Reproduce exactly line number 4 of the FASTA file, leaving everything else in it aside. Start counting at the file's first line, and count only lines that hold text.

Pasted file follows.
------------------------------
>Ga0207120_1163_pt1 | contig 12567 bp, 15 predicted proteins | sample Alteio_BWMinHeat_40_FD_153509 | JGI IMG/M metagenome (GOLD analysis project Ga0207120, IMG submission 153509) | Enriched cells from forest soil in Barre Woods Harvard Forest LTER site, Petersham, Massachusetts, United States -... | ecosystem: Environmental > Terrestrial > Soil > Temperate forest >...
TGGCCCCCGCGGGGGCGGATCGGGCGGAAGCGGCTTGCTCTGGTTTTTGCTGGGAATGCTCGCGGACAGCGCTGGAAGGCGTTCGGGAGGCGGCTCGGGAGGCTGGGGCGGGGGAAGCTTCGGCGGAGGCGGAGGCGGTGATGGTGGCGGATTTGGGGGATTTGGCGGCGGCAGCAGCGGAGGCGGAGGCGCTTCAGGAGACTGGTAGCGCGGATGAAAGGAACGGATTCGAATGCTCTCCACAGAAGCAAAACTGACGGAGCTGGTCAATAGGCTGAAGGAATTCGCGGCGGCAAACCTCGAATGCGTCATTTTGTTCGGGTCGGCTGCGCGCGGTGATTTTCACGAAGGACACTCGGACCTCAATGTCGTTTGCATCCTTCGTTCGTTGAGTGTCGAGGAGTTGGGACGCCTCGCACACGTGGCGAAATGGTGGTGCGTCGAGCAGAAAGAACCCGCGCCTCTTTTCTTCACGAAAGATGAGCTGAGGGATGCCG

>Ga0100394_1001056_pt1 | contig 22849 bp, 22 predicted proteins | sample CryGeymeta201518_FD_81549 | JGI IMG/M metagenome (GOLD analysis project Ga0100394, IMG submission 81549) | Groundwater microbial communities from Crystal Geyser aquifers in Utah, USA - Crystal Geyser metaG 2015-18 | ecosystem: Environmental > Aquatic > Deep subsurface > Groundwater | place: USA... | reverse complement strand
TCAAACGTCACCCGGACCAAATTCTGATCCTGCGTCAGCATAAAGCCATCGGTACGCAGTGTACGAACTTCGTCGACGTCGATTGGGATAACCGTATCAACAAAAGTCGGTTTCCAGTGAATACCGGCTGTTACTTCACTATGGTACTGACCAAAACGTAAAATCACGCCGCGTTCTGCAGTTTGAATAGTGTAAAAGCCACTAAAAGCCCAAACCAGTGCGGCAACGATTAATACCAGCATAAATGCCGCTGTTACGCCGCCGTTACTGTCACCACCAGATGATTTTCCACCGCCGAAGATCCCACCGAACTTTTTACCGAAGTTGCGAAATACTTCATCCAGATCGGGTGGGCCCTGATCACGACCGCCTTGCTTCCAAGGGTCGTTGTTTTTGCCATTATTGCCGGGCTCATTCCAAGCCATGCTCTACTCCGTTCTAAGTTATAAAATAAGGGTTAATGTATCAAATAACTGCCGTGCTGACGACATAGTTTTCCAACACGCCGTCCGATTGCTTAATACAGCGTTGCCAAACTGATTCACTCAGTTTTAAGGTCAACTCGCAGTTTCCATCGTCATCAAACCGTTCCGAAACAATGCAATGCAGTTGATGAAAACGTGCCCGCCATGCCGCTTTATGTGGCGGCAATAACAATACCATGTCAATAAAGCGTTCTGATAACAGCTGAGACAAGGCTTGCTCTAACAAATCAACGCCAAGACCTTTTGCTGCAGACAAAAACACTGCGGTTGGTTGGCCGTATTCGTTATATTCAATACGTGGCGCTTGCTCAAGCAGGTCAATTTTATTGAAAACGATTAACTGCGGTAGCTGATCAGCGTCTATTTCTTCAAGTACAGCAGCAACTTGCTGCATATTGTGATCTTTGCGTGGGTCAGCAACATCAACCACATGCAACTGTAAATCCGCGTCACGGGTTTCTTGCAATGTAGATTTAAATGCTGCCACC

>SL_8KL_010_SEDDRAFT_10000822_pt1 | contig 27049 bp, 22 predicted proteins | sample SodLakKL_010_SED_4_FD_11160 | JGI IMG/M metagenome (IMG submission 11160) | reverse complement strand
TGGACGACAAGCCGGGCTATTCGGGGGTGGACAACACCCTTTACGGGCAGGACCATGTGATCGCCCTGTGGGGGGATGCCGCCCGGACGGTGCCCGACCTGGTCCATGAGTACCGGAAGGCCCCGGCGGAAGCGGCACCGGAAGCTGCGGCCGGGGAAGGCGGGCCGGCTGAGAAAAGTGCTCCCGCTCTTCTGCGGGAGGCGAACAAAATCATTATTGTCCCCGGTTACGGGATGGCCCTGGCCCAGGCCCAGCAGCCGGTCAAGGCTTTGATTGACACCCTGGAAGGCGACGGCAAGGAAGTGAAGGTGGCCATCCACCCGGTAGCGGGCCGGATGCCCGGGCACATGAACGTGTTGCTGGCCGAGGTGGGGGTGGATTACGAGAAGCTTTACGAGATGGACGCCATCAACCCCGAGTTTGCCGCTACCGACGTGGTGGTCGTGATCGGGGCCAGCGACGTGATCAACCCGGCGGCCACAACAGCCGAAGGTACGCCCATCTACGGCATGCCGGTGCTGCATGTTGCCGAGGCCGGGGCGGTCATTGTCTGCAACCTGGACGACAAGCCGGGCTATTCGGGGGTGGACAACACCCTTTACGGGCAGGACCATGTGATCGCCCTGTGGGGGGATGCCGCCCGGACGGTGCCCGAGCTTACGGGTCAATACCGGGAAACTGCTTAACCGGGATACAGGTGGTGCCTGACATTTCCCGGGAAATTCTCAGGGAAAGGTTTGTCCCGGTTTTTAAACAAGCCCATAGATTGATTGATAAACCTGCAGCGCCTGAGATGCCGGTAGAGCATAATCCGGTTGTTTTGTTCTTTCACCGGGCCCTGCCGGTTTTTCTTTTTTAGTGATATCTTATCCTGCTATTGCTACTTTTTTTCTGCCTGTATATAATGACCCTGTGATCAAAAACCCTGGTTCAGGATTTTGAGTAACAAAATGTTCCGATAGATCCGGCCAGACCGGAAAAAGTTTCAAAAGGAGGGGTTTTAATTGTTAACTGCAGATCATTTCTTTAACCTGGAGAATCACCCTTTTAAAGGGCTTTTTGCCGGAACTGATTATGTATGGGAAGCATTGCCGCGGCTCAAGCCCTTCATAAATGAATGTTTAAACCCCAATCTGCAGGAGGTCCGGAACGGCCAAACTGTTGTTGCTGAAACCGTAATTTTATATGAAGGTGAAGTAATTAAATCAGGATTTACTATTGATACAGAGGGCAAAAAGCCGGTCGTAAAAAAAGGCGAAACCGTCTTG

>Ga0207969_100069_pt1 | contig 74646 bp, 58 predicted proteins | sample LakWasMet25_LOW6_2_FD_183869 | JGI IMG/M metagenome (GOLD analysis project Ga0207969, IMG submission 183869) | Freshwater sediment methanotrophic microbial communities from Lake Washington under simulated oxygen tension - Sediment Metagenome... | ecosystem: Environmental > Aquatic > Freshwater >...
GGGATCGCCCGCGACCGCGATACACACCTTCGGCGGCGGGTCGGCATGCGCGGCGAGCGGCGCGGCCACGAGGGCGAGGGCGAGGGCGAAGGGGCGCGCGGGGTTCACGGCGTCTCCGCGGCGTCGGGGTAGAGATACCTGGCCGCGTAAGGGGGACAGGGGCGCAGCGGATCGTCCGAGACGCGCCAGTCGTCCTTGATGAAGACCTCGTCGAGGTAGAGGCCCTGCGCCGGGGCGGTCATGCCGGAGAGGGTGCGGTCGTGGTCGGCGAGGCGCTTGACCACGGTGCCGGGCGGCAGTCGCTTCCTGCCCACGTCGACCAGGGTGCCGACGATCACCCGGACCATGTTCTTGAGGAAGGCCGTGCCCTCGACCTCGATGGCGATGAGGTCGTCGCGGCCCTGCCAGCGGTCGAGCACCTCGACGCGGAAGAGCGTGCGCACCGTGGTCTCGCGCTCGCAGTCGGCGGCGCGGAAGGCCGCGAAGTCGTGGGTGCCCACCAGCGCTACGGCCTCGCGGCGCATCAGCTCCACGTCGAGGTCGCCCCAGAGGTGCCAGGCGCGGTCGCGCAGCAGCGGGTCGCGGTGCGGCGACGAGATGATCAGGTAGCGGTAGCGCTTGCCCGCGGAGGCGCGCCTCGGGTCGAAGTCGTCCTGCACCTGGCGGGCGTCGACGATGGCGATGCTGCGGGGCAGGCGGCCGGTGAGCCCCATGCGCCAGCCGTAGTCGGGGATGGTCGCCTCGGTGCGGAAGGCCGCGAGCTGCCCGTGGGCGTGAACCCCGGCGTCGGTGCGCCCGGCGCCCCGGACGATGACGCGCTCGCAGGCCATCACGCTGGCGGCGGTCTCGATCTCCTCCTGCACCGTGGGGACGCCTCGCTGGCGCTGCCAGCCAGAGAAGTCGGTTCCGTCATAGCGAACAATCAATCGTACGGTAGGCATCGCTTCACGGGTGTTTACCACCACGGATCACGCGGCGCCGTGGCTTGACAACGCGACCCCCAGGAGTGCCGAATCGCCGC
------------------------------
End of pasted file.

TCAAACGTCACCCGGACCAAATTCTGATCCTGCGTCAGCATAAAGCCATCGGTACGCAGTGTACGAACTTCGTCGACGTCGATTGGGATAACCGTATCAACAAAAGTCGGTTTCCAGTGAATACCGGCTGTTACTTCACTATGGTACTGACCAAAACGTAAAATCACGCCGCGTTCTGCAGTTTGAATAGTGTAAAAGCCACTAAAAGCCCAAACCAGTGCGGCAACGATTAATACCAGCATAAATGCCGCTGTTACGCCGCCGTTACTGTCACCACCAGATGATTTTCCACCGCCGAAGATCCCACCGAACTTTTTACCGAAGTTGCGAAATACTTCATCCAGATCGGGTGGGCCCTGATCACGACCGCCTTGCTTCCAAGGGTCGTTGTTTTTGCCATTATTGCCGGGCTCATTCCAAGCCATGCTCTACTCCGTTCTAAGTTATAAAATAAGGGTTAATGTATCAAATAACTGCCGTGCTGACGACATAGTTTTCCAACACGCCGTCCGATTGCTTAATACAGCGTTGCCAAACTGATTCACTCAGTTTTAAGGTCAACTCGCAGTTTCCATCGTCATCAAACCGTTCCGAAACAATGCAATGCAGTTGATGAAAACGTGCCCGCCATGCCGCTTTATGTGGCGGCAATAACAATACCATGTCAATAAAGCGTTCTGATAACAGCTGAGACAAGGCTTGCTCTAACAAATCAACGCCAAGACCTTTTGCTGCAGACAAAAACACTGCGGTTGGTTGGCCGTATTCGTTATATTCAATACGTGGCGCTTGCTCAAGCAGGTCAATTTTATTGAAAACGATTAACTGCGGTAGCTGATCAGCGTCTATTTCTTCAAGTACAGCAGCAACTTGCTGCATATTGTGATCTTTGCGTGGGTCAGCAACATCAACCACATGCAACTGTAAATCCGCGTCACGGGTTTCTTGCAATGTAGATTTAAATGCTGCCACC